We arrived at Dromoland unscathed, considering, Tedd was driving on the opposite side of the road. We had no choice about taking the extra car insurance when renting our car, as it was the rental company's policy to do so... and it's a good thing we did! But you'll have to read on to find out why. Upon our arrival at the Castle, we were greeted as if we were long lost a family of the staff. I never felt so at home in a foreign country before. Our room was not ready, so we were invited to go down one of the hallways, where a full continental breakfast buffet was on display outside the main dining area. The walls of the hallway were lined with small tables and chairs and a small parlor area at the end of the hall had more tables, chairs and couches for sitting comfortably to enjoy our much-wanted pastries, fruit and cheese. This room felt very medieval with its mismatched furniture, high ceilings and decorations on the wall. The kids were all excited (and so were Tedd and me) that we had wifi - so we immediately emailed and messaged the gang at home (my parents and sister Danielle and daughter Rebecca) that we were safe and sound! This lovely lounge room led down to a sweet and welcoming outdoor eating court, which we sat many a morning, with a cup of tea and coffee, before starting our day.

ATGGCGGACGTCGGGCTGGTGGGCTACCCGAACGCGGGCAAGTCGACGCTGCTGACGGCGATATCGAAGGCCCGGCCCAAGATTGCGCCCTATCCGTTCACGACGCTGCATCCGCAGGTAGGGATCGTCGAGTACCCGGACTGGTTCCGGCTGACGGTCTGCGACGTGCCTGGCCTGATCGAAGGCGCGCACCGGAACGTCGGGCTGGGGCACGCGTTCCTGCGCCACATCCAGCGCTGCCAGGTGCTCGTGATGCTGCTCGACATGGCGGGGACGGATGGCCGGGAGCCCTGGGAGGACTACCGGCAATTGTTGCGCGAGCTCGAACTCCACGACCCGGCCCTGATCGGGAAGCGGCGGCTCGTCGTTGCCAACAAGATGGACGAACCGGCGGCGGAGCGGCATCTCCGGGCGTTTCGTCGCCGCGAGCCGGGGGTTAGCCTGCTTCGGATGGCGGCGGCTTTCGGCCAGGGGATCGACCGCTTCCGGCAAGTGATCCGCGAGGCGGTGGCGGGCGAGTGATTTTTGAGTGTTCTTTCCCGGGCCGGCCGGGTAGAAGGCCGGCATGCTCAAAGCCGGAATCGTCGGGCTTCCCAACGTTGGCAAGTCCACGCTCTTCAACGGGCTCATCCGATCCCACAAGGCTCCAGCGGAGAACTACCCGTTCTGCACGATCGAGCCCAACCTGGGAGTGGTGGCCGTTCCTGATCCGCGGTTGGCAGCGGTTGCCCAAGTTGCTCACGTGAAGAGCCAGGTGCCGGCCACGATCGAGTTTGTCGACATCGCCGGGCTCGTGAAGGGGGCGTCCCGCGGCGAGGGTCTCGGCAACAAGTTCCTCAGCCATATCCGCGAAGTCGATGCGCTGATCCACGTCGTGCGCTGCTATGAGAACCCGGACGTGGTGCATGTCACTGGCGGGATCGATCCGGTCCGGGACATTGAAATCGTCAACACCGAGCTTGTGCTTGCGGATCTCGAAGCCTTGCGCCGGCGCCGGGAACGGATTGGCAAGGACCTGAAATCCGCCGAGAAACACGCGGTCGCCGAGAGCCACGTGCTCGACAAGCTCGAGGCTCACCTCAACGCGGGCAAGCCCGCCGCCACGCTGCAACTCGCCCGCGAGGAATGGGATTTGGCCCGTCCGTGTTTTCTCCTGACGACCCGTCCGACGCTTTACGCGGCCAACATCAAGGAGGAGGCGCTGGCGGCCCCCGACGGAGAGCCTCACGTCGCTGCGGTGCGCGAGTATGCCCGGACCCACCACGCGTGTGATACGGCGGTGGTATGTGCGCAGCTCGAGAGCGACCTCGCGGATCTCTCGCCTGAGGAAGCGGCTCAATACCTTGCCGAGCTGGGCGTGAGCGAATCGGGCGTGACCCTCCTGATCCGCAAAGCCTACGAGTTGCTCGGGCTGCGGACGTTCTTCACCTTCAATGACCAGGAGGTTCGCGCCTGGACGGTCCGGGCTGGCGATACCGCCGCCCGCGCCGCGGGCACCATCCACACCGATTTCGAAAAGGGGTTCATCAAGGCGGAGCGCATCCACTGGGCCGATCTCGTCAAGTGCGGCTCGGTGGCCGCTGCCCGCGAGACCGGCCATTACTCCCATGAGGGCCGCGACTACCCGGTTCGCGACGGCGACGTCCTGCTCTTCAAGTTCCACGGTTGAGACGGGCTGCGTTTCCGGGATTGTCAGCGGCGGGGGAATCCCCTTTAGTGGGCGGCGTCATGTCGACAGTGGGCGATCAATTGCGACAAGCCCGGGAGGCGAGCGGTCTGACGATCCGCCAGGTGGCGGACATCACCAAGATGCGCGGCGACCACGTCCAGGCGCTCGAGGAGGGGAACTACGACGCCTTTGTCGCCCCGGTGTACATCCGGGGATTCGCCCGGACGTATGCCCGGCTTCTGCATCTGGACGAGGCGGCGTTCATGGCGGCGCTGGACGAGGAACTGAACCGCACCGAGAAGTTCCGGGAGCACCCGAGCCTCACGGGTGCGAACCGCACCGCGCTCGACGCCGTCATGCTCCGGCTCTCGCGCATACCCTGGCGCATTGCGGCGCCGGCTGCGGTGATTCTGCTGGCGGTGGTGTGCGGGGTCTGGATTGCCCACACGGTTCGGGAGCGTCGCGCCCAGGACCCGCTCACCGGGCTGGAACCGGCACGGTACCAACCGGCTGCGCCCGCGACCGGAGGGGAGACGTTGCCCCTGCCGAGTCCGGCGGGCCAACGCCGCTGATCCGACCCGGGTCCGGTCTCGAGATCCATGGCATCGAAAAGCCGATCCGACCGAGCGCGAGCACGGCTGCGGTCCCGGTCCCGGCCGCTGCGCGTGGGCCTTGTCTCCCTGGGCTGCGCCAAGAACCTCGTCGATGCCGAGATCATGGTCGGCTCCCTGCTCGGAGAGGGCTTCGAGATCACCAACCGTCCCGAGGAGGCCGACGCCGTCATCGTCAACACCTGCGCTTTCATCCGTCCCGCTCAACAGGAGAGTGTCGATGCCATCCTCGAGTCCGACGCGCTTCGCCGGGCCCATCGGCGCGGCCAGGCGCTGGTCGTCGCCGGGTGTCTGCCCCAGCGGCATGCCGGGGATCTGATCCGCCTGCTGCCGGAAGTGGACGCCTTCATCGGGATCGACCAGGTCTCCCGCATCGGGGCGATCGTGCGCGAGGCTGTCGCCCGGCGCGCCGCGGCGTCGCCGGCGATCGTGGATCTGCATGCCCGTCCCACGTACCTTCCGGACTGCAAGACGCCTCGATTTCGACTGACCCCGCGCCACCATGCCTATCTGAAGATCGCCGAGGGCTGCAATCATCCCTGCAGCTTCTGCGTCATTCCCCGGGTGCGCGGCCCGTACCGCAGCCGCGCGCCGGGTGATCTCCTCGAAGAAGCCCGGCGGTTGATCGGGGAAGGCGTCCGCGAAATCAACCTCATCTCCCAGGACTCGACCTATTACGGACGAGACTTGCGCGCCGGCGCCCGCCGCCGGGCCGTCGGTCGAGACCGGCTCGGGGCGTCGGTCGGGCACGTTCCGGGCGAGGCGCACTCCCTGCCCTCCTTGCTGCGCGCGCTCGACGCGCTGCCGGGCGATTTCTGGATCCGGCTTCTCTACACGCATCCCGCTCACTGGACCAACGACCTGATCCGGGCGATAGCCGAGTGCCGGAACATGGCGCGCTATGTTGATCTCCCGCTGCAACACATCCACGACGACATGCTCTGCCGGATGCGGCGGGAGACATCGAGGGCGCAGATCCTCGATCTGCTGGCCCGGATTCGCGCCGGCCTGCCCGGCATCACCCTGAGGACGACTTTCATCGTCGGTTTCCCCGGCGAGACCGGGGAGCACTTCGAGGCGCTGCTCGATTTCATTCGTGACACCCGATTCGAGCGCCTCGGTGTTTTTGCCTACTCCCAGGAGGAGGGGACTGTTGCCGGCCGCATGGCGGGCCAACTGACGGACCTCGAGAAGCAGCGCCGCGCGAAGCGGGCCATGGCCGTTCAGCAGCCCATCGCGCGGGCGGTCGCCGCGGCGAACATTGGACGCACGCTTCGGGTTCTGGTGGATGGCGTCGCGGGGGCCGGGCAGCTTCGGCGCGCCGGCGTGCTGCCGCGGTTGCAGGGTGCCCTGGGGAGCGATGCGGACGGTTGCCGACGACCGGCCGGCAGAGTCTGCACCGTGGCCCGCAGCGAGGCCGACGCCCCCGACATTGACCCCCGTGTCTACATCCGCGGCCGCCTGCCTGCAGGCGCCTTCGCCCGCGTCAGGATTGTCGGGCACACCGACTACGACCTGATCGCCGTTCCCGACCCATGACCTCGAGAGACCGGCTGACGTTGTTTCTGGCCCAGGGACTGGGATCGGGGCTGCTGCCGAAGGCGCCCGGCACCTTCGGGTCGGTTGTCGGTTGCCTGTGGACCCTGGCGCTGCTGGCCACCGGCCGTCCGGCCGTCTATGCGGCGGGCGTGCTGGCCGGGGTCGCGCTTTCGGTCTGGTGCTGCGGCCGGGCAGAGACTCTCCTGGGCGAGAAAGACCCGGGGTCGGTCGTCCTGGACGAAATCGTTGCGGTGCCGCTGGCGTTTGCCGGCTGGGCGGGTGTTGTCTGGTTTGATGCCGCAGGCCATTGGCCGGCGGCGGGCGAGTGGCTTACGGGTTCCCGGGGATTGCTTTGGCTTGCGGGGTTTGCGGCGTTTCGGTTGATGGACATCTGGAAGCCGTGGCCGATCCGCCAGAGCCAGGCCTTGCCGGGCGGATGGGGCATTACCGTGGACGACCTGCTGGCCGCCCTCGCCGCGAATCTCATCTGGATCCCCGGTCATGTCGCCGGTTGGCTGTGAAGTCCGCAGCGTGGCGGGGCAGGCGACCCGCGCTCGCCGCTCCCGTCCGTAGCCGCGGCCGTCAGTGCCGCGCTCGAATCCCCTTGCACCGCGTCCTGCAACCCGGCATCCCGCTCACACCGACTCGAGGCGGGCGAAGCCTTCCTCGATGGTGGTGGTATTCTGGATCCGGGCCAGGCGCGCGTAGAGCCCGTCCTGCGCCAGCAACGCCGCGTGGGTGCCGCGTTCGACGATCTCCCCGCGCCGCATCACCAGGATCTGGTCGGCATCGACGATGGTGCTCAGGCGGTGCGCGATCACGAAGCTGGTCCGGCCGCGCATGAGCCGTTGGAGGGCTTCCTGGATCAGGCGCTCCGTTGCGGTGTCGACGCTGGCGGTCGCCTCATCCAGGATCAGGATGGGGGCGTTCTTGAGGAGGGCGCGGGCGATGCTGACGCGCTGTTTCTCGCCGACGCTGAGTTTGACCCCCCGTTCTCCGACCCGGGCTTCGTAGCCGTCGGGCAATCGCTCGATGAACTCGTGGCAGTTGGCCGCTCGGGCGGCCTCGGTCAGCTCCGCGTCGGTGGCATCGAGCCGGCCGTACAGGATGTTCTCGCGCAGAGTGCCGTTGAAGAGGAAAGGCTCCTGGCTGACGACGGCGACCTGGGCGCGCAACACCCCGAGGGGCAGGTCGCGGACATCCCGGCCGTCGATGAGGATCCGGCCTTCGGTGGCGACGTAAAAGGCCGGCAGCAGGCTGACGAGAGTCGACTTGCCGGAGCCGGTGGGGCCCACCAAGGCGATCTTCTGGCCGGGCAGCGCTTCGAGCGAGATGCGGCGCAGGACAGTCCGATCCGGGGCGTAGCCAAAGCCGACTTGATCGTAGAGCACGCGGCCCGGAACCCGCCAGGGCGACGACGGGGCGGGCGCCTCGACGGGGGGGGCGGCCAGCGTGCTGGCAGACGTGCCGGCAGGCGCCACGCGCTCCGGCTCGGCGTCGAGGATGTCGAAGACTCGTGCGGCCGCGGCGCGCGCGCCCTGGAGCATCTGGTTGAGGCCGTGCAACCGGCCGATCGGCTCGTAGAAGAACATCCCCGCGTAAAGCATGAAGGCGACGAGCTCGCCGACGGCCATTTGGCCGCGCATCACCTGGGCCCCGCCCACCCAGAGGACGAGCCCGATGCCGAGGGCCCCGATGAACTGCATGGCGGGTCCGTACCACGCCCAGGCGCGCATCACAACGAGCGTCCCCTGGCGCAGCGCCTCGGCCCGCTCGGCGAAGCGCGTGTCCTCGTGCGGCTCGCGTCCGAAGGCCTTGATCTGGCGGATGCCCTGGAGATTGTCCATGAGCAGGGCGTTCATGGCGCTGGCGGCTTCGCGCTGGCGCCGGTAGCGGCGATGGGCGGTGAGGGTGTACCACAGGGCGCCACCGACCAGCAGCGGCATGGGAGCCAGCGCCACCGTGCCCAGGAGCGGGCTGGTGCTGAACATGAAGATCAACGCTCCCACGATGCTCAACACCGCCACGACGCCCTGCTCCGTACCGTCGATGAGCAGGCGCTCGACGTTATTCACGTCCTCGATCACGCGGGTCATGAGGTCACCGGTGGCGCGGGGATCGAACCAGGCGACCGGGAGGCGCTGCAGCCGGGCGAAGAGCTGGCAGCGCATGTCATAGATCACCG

Our room was finally ready at around 1pm and what a gorgeous room it was!! Decorated in the most welcoming shades of light blue and rose, it looked like a picture out of a decorating magazine. We had two full beds, along with a sitting area, a nice sized table, a desk and a flat screen tv. The bathroom was luxurious as well, with marble countertops and a large shower/tub. The kids had a great time taking pictures of the room! We also had an incredible view from our room of a lovely lake. You could hear the clippity clop of Sean's buggy early in the morning and throughout the day, as he took guests on tour rides around the grounds of Dromoland. I need to mention that although it was mid-August, it was not at all hot and humid. Quite the opposite. It was cool and even a little chilly and in spite of the great amount of rain that we experienced, there was not much humidity at all. In fact, the hotel did not have air conditioning and it didn't need it either. A small fan on the table facing the beds, with the windows open, did the trick!

The grounds of Dromoland were absolutely gorgeous! Tons of flowers and picturesque garden settings. It's no wonder this is a popular wedding reception location. A short walk from the main castle and guest rooms, through the gardens and a long arbor, is the spa, followed by the restaurant. The food was very good - I was a big fan of the pureed soups and brown bread! I even downloaded a recipe for Irish brown bread (which I've yet to make, of course). Both girls noticed right away how the portion sizes were smaller than what they were used to in the States. Of course, we all agreed that there is no need for such large portions and it was nice to see both of them finish the meal they ordered because it was appropriately sized.